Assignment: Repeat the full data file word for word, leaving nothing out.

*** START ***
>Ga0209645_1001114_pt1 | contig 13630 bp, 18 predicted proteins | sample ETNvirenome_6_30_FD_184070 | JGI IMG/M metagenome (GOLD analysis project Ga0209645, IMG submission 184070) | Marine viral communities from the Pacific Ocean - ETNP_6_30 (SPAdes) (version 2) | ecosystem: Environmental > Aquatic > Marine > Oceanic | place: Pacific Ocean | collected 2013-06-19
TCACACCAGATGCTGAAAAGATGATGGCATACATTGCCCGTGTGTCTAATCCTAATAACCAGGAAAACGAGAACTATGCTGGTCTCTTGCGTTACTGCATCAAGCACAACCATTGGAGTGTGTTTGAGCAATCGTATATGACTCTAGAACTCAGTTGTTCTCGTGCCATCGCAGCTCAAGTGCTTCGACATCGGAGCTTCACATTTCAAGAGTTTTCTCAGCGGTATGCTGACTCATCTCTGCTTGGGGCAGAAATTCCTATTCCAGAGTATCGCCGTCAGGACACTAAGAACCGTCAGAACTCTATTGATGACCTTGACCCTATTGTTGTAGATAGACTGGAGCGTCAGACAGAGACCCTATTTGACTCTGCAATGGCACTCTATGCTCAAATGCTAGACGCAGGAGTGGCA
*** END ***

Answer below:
>Ga0209645_1001114_pt1 | contig 13630 bp, 18 predicted proteins | sample ETNvirenome_6_30_FD_184070 | JGI IMG/M metagenome (GOLD analysis project Ga0209645, IMG submission 184070) | Marine viral communities from the Pacific Ocean - ETNP_6_30 (SPAdes) (version 2) | ecosystem: Environmental > Aquatic > Marine > Oceanic | place: Pacific Ocean | collected 2013-06-19
TCACACCAGATGCTGAAAAGATGATGGCATACATTGCCCGTGTGTCTAATCCTAATAACCAGGAAAACGAGAACTATGCTGGTCTCTTGCGTTACTGCATCAAGCACAACCATTGGAGTGTGTTTGAGCAATCGTATATGACTCTAGAACTCAGTTGTTCTCGTGCCATCGCAGCTCAAGTGCTTCGACATCGGAGCTTCACATTTCAAGAGTTTTCTCAGCGGTATGCTGACTCATCTCTGCTTGGGGCAGAAATTCCTATTCCAGAGTATCGCCGTCAGGACACTAAGAACCGTCAGAACTCTATTGATGACCTTGACCCTATTGTTGTAGATAGACTGGAGCGTCAGACAGAGACCCTATTTGACTCTGCAATGGCACTCTATGCTCAAATGCTAGACGCAGGAGTGGCA